BOLOGNA PROVINCE | EMILIA ROMAGNA REGION

Photo of the city of Bologna

The Province of Bologna is one of the 8 provinces in the Emilia Romagna Region and hosts the Capital of the region Bologna.

Bologna Province Italy

WHAT TO SEE IN THE BOLOGNA PROVINCE

The city of Bologna is most peoples primary destination. It has 12 city museums, 1 national museum, 4 church museums, 4 private-owned museums, 16 University museums and a Jewish museum. But it is also a lively and cheerful place, brought alive by the thousands of university students who have been attending the Alma Mater Studiorum,  every year since 1088 AD, the year of its establishment making it the oldest University in Europe.

The charm of the landscape surrounding Bologna lies in small details: the atmosphere in its lovely porticoed piazzas, small baroque churches that appear unexpectedly at the side of a country road, abandoned oratories in the middle of fields and little-known museums with impressive art treasures. In fact you will be spoilt for choice: every town and village in this region has its own, old and often noble, story to tell. On the plain, you can visit jewels like San Giovanni in Persiceto, with its Renaissance and baroque buildings.

The first place to visit is the collegiate church (Collegiata) of San Giovanni Battista, built by Paolo Maria Canali in the late 16th century, on the remains of the old Romanesque church that gave the town its name. It holds fabulous masterpieces by Guercino, Francesco Albani, Ercole Graziani and Ubaldo Gandolfi.

East of the Via Emilia, in the lowest area of the Po valley, Pieve di Cento comes as a pleasant surprise: this small, sleepy town features a 14th-century fortress, a museum and an old well in the centre of the main square, which was designed by the same architect as the cathedral of San Petronio in Bologna.

Another charming place is Budrio, that in foggy nights seems to rise from the clouds, a fairytale town. It still has reminders of the past splendours, such as the Palazzo Boriani dalla Noce and several baroque churches, like San Lorenzo. This small town also offers an art gallery (Pinacoteca civica), an archaeological museum, and a very active theatre (Teatro Consorziale) attracting theatre-goers from the whole area.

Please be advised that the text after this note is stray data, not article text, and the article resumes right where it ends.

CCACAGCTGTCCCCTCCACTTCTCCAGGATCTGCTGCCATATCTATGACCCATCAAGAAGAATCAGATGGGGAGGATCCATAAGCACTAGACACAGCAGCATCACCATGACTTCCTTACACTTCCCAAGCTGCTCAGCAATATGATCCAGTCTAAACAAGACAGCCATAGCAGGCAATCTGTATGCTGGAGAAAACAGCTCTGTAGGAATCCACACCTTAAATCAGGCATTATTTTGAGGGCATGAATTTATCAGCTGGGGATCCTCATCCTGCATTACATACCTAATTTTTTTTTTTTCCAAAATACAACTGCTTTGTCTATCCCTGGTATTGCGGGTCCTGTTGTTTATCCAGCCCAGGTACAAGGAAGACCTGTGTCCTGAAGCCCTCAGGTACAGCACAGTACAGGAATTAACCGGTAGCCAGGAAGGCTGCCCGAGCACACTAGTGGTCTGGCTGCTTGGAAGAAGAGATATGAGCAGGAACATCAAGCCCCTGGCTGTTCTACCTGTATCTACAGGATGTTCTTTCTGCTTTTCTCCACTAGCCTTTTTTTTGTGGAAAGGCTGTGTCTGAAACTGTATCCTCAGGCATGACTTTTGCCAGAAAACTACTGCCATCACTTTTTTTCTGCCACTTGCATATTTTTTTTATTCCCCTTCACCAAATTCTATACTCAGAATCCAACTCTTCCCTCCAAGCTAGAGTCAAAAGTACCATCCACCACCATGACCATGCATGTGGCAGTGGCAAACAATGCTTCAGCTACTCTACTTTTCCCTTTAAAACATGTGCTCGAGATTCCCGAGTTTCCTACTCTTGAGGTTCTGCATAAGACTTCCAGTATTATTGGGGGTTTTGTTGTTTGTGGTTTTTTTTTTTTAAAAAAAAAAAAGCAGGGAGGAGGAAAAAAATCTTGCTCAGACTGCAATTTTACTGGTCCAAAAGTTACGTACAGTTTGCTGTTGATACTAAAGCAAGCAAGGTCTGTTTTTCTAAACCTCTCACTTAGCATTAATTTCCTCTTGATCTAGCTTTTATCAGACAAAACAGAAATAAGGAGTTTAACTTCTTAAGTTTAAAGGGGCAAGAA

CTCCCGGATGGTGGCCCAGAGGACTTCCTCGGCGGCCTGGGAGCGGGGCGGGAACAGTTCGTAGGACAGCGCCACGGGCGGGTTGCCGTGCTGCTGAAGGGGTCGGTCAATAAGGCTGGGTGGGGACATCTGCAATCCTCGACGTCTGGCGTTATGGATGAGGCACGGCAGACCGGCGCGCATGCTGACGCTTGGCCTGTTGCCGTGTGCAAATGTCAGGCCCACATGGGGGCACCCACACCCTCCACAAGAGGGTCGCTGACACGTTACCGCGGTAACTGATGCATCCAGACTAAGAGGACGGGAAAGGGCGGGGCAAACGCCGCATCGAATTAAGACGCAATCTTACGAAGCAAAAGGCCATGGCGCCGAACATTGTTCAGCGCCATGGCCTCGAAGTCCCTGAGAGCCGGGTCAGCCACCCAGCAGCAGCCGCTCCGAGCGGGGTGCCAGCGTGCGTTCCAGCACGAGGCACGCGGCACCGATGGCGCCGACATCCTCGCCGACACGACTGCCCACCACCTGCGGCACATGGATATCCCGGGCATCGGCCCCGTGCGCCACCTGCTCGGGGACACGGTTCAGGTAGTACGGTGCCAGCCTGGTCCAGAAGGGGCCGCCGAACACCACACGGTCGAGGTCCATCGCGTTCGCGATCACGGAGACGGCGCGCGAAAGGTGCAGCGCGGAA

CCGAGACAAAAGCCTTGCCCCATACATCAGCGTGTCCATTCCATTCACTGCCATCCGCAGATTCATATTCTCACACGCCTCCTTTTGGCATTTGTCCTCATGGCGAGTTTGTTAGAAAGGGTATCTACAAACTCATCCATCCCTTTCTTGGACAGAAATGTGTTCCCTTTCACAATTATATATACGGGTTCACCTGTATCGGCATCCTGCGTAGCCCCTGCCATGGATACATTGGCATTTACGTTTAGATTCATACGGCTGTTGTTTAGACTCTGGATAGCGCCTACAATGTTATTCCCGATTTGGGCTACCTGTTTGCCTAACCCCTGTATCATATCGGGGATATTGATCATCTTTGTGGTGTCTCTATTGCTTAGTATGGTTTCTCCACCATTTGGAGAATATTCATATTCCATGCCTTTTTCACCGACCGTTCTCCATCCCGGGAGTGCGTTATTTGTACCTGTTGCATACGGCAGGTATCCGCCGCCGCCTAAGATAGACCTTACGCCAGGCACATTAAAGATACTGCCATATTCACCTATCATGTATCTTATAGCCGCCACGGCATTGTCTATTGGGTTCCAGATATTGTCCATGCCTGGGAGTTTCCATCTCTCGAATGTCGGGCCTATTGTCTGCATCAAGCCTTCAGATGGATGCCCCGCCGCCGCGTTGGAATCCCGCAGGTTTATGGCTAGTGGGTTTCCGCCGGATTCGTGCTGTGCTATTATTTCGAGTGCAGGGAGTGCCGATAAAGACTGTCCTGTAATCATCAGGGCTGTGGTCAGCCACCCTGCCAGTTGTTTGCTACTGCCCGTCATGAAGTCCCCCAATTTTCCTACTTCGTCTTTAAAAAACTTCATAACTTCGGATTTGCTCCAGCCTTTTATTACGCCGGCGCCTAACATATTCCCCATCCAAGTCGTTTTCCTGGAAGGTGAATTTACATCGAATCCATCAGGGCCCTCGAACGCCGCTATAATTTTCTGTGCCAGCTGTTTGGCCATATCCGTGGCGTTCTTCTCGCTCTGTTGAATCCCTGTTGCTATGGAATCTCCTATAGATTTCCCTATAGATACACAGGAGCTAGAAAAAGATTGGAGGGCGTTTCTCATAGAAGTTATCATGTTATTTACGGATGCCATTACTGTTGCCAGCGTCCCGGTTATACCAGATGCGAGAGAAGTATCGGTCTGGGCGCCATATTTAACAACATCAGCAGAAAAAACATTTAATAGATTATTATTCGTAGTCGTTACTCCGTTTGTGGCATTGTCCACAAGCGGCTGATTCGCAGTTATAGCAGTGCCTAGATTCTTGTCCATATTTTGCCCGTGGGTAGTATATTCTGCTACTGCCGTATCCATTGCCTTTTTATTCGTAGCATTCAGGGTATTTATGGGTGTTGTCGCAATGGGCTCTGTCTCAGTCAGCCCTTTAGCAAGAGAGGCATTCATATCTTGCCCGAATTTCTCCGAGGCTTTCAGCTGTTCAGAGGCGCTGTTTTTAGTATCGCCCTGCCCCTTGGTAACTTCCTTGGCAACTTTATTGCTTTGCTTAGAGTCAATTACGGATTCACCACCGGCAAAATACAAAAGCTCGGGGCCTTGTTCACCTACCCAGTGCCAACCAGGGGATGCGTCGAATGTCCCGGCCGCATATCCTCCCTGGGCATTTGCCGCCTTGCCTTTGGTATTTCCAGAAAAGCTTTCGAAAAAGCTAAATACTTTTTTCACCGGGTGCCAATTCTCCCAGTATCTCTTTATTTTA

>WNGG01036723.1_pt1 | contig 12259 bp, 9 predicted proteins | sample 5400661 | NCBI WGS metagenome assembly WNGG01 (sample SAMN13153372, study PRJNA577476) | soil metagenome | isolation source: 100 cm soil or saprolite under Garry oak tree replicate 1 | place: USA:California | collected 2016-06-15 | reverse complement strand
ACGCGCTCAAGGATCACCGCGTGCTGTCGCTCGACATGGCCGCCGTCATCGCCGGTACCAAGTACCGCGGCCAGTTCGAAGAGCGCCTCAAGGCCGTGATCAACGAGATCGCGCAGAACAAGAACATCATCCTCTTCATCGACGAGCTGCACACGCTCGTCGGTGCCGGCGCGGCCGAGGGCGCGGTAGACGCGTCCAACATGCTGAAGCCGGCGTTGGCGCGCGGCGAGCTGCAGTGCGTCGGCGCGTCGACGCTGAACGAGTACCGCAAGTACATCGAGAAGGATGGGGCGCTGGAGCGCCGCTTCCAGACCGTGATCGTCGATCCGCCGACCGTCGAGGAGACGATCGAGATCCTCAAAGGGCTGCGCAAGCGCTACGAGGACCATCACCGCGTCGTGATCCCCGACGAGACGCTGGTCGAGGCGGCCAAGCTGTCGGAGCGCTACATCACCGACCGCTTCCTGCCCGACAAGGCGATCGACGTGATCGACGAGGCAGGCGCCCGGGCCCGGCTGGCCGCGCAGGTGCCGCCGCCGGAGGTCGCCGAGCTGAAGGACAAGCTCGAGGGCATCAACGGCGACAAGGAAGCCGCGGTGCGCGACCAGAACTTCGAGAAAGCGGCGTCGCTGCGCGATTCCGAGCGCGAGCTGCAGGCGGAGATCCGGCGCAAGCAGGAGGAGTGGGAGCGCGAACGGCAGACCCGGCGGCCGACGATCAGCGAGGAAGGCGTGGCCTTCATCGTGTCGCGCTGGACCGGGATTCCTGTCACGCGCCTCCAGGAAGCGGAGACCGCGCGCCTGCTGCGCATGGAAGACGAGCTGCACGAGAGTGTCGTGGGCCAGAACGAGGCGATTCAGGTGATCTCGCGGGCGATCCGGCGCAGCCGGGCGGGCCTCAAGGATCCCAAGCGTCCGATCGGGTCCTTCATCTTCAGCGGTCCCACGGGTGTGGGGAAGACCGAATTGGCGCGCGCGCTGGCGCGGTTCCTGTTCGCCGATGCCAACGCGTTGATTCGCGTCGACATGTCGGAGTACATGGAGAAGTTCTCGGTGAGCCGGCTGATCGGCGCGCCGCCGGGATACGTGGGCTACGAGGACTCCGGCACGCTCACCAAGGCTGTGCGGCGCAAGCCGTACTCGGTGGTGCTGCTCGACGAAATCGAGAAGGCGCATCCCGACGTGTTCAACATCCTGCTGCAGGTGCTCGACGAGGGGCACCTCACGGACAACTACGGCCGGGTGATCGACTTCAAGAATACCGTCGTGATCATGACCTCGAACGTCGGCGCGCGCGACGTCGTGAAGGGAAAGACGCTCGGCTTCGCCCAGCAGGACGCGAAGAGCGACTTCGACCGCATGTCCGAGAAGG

The towns and villages around Bologna may be small, but they are irresistibly fascinating, like the medieval towns of Medicina (so called because of miraculous recoveries that took place there) and Castel Guelfo, sporting a classic manor with massive walls and battlemented round towers, so well-kept that it would seem natural to see damsels and armoured knights walking around town.

Time has stopped still in Castel del Rio, too: perched on a steep hill of the Apennines at the border between Emilia and Tuscany, it still retains its feudal atmosphere. Near Castel del Rio there are at least three other gems: Castel San Pietro, Dozza and Imola. The medieval town of Minerbio (so called because in Roman times it was consecrated to Minerva), once ruled over by the Visconti family, has an aristocratic  stronghold, the Palazzo degli Isolani and the Castello di San Martino. The entire town has a medieval air about it.

These places remind us of princes and ladies, artists and saints, but what about the common people? The folk museum in San Marino di Bentivoglio (Museo della Civiltà contadina) helps us understand how they lived. And, to get an idea of the kind of entertainment they enjoyed, visit the smallest puppet museum in the world (Museo dei Burattini), in Crevalcore. Another sight you won't easily find in guidebooks is the tiny village of Selva Malvezzi near Molinella, dating from the 17th century, where all the buildings, including an old apothecary and the central Palazzo del Governatore, are perfectly preserved.

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